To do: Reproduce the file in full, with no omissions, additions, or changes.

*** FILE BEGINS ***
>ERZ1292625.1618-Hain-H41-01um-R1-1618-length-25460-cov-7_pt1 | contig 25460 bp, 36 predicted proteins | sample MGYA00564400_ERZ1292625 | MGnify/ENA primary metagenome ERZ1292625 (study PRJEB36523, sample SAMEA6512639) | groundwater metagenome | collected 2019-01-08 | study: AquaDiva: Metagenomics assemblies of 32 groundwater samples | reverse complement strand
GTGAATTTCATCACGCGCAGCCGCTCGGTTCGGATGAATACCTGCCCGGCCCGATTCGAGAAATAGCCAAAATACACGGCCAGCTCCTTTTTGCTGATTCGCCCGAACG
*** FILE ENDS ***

>ERZ1292625.1618-Hain-H41-01um-R1-1618-length-25460-cov-7_pt1 | contig 25460 bp, 36 predicted proteins | sample MGYA00564400_ERZ1292625 | MGnify/ENA primary metagenome ERZ1292625 (study PRJEB36523, sample SAMEA6512639) | groundwater metagenome | collected 2019-01-08 | study: AquaDiva: Metagenomics assemblies of 32 groundwater samples | reverse complement strand
GTGAATTTCATCACGCGCAGCCGCTCGGTTCGGATGAATACCTGCCCGGCCCGATTCGAGAAATAGCCAAAATACACGGCCAGCTCCTTTTTGCTGATTCGCCCGAACG